The runaway success of the iPhone app store has demonstrated that people love mobile, and seek the great user experiences that mobile apps provide. You see these wonderful little icons, beckoning you to give ‘em a tap on your phone. You browse the app store, find an app that interests you, you decide to try it on and see if it fits.

And all the cool kids are doing the native app thing. Path is an iPhone app. Facebook wins high praise for its iPhone app. And Wired ran a story declaring, essentially, that apps killed the web star.

There has been a clear market shift to the apps market, and consumers have gotten comfortable with the different apps on their phones. It’s come to define the mobile experience.

So why doesn’t that logic extend to the enterprise? Because the native app experience isn’t a good fit with enterprise software. Four reasons why.

1. Lists, clicks, text, images

Think about your typical enterprise software. It’s purpose is to get a job done. What does it consist of? Lists, clicks, text and images. And that’s just right. You are presented efficient ways of getting things done, and getting *to* things.

This is the stuff of the web.

For the most part, the on-board functionality afforded by a mobile OS and native features are not relevant for the enterprise software. When trying to manage a set of projects, or to track expenses, or to run a financial analysis…do you really need that awesome accelerator function? The accelerometer? The camera?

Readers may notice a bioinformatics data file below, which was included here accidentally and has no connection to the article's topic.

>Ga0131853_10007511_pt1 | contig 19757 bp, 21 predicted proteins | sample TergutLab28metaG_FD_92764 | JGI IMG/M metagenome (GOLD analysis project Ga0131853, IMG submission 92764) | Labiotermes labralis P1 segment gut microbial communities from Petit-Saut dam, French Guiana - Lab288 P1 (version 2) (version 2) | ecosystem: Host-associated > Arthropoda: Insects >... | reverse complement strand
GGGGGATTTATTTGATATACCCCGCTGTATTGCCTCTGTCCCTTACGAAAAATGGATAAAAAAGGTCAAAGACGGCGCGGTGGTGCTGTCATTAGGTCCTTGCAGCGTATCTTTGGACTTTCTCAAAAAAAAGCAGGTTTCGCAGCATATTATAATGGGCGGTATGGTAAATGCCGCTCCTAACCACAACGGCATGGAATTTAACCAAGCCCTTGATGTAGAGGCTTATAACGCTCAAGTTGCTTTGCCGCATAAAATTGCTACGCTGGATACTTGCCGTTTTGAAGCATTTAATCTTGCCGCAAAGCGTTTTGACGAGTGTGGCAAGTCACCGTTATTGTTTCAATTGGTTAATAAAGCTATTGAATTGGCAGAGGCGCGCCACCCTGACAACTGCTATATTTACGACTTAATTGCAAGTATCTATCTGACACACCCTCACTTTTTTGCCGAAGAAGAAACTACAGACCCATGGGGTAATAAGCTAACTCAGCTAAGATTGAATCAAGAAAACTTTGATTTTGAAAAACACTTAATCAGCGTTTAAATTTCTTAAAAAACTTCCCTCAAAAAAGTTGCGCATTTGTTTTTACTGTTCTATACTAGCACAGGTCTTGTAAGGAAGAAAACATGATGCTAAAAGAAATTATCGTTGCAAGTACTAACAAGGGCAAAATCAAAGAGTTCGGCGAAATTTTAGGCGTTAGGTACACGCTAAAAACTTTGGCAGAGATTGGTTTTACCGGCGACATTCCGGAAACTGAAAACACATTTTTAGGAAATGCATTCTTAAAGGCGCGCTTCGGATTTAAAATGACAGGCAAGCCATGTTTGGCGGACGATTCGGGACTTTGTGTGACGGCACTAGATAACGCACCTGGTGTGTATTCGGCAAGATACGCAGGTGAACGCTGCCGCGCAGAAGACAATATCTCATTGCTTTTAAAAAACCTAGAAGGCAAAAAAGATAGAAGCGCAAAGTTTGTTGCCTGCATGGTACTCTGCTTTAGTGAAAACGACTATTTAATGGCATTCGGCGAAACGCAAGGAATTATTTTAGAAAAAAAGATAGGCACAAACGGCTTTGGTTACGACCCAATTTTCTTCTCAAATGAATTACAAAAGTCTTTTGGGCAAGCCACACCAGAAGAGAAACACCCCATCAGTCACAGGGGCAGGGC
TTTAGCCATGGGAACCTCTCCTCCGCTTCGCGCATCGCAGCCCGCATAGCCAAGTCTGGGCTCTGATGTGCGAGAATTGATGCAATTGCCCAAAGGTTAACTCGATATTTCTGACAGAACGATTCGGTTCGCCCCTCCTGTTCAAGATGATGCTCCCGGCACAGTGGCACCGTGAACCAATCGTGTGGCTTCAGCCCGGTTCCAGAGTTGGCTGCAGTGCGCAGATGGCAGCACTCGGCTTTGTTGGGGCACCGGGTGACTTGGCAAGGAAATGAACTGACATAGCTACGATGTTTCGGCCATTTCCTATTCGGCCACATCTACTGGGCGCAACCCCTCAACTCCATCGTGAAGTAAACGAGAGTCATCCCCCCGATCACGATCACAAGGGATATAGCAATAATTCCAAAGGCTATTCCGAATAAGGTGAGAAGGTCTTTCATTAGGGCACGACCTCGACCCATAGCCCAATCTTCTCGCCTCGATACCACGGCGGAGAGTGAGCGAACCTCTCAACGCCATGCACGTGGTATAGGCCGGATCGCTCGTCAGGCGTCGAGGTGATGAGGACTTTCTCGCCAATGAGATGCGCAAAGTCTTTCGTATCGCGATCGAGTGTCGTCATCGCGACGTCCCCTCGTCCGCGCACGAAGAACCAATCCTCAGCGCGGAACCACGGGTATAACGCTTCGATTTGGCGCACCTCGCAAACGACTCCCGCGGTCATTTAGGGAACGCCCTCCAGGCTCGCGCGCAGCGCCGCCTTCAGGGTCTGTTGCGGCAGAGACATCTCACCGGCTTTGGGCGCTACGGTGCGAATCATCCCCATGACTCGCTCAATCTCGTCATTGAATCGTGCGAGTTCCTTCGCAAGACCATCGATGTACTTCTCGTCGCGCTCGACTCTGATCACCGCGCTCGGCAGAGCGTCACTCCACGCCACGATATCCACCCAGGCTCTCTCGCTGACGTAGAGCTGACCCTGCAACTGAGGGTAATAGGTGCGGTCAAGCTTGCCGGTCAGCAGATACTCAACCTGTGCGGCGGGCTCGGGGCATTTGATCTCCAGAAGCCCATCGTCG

The functions of mobile hardware and OS are absolutely fantastic. They’re great for so many amazing apps. But they’re overkill for enterprise software.

2. Enterprise adoption is not premised on the app store

A key value of the app store is visibility for iPhone and Android  users. A convenient, ready-to-go market where downloads are easy and you get to experience them as soon as they’re loaded. This infrastructure lets apps “find their way” with their target markets.

An AdMob survey looked at how consumers find the mobile apps they download. Check out the top 3 below:

Users find apps by search, rankings and word-of-mouth. Great! As it should be. Definitely describes how I’ve found apps to download.

Irrelevant, however,  for enterprise software. Distribution and usage of enterprise software is not an app store process. Employees will use the software because:

  • It’s the corporate standard
  • They’re already using it
  • They need to use it
  • It’s already achieved network effects internally, it’s the “go to” place

Adoption via the app store is not needed. The employee will already have a URL for accessing the app. For example, I use gmail for both my personal and work emails. For whatever reason, the second work gmail will not “take” on the native email function of my iPhone. So I’ve been using the web version of gmail the last several months. It’s been easy, and I didn’t need to download any app. I knew where to access the site.